Sitting at the poker table, your adrenaline pumps in anticipation of transforming a couple of plastic chips into a retirement fund. Instead, you leave with a buzz and empty pockets. While most people like to let what happens in Vegas stay in Vegas, one Texas man decided to share his experience with the U.S. District Court in Austin, Texas.
After losing more than $12 million in a two-year gambling spree, Max Wells filed suit against several Las Vegas casinos and one additional cash cow--GlaxoSmithKline. Wells claims the drug he was taking to treat his Parkinson's disease, Requip, led to his compulsive gambling. He alleges the drug company had a duty to warn him about the possibility of this strange side effect.
According to the Feb. 27 filing, "[GlaxoSmithKline's] failure to give proper warnings was the causative nexus of Wells' developing an irresistible gambling compulsion and thereby losing approximately $12.2 million."
Although the allegation that any medication could cause someone to gamble away his life's savings appears frivolous on its face, independent clinical studies support Wells' claims that there is a relationship between the medication and compulsive gambling. While many lawyers deem these "case reports" unscientific and highly speculative, their existence can pose real problems for defendants in the pharmaceutical industry.
"From a legal standpoint, just about every study or report that claims to show an adverse relationship these days gives rise to lawsuits," says Joseph Leghorn, a partner in Nixon Peabody's Boston office.
In August 2003, Archives of Neurology published an article about a possible association between pathological gambling and Parkinson's medications. The Mayo Clinic also released a 2005 report suggesting a possible link.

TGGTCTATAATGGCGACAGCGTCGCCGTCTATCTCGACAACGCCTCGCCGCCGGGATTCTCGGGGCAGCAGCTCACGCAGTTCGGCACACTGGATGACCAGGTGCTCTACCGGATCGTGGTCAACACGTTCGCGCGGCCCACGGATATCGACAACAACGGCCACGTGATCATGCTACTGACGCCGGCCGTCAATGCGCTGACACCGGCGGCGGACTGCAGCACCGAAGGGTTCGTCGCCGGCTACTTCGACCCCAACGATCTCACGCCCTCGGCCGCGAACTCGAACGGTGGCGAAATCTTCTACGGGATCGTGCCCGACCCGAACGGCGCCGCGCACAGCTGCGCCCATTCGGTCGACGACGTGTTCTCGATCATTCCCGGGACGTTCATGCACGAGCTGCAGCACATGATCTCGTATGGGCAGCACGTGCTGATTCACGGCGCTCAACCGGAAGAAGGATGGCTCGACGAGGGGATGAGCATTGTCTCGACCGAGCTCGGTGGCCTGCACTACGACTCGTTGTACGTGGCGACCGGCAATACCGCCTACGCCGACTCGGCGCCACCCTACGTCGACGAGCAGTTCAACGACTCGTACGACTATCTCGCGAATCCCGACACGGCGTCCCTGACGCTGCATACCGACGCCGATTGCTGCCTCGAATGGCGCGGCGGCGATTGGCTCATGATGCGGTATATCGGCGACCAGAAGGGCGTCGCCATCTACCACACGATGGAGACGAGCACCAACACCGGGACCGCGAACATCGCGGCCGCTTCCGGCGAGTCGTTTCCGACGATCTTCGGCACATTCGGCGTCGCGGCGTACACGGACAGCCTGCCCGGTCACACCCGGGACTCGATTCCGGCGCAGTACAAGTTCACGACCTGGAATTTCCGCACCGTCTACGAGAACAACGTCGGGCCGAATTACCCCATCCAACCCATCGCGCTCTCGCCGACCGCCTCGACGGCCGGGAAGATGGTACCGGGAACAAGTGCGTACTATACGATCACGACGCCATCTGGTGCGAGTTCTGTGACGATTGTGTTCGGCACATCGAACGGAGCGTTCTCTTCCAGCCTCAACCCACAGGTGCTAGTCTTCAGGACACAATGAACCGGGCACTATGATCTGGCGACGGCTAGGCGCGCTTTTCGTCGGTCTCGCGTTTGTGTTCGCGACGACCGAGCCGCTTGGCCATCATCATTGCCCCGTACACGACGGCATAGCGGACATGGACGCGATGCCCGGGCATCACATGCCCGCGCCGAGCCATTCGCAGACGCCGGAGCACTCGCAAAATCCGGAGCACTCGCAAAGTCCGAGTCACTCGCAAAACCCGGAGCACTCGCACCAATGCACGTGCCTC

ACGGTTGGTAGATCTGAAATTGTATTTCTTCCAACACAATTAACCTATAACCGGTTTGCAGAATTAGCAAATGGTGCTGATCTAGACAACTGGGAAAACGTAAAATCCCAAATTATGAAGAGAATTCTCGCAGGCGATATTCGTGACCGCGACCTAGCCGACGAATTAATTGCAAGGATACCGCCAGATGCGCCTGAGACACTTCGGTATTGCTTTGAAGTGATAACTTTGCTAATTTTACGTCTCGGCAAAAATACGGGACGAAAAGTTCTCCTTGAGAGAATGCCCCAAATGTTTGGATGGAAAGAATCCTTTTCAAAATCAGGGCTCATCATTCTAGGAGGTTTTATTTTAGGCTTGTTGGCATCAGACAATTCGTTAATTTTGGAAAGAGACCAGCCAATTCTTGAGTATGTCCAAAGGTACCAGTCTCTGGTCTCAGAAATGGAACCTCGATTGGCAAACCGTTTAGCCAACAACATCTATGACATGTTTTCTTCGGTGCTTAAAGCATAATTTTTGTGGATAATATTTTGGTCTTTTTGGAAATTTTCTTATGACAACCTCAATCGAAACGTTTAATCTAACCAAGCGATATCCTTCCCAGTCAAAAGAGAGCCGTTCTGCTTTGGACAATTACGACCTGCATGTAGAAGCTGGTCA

"[These case studies] are extremely important particularly if they are done by outsiders, assuming they are well done and well constructed," says Joseph Cohen, partner at Beirne Maynard & Parsons in Houston. "But I haven't see anything [in these reports] saying that if you give this particular drug to someone who has Parkinson's disease it is going make that person go to Las Vegas and max out his credit cards."
Although many in the medical community question the validity of reports such as the one appearing in Neurology, the mere existence of negative press about a drug can prove disastrous for corporations.
Throughout the 1990s Dow Corning Corp. paid out millions of dollars to women who alleged the company's silicon breast implants led to autoimmune problems, a claim medical literature supported. It wasn't until after Dow Corning filed for bankruptcy that the scientific community agreed that there was no proven link between the implants and the plaintiffs' medical claims.
"These are medical problems that exist in society and have existed way before any of these pharmaceutical products came on the market. So it presents a very difficult task to separate out whether there is a cause and effect," says Edward Sledge, chair of the Defense Research Institute's Drug and Medical Device Committee. "The Max Wells case in no way comes close to establishing a cause and effect relationship."Target Practice
Despite an increase in suits against the pharmaceutical industry in the past decade, the industry seems to be winning the battle against junk science. But with the constant media frenzy around negative side effects and general social distrust toward large drug companies, there's little drug companies can do to keep negative press from turning into legal battles.
For instance, on March 6, plaintiffs filed a class action in the Southern District of New York against the makers of the popular sleep aid Ambien, which recently made headlines when studies linked the drug to nocturnal binge eating. The recent filing alleges the drug led one housewife to consume raw eggs and caused a U.S. Navy lieutenant to shoplift.
"Today, we live longer, healthier lives than ever before," Sledge says. "Pharmaceuticals help us get there, but they aren't without their risks. There are more pharmaceuticals coming on the market and there is more potential for litigation. That's just the way of the world."